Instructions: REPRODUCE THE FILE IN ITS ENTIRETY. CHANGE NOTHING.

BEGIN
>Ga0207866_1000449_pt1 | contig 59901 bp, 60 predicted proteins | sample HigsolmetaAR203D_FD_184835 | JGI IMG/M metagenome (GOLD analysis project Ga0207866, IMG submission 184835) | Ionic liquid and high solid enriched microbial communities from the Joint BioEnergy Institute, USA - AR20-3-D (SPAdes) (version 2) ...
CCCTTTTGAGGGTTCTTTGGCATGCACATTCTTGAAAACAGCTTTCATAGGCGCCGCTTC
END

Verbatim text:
>Ga0207866_1000449_pt1 | contig 59901 bp, 60 predicted proteins | sample HigsolmetaAR203D_FD_184835 | JGI IMG/M metagenome (GOLD analysis project Ga0207866, IMG submission 184835) | Ionic liquid and high solid enriched microbial communities from the Joint BioEnergy Institute, USA - AR20-3-D (SPAdes) (version 2) ...
CCCTTTTGAGGGTTCTTTGGCATGCACATTCTTGAAAACAGCTTTCATAGGCGCCGCTTC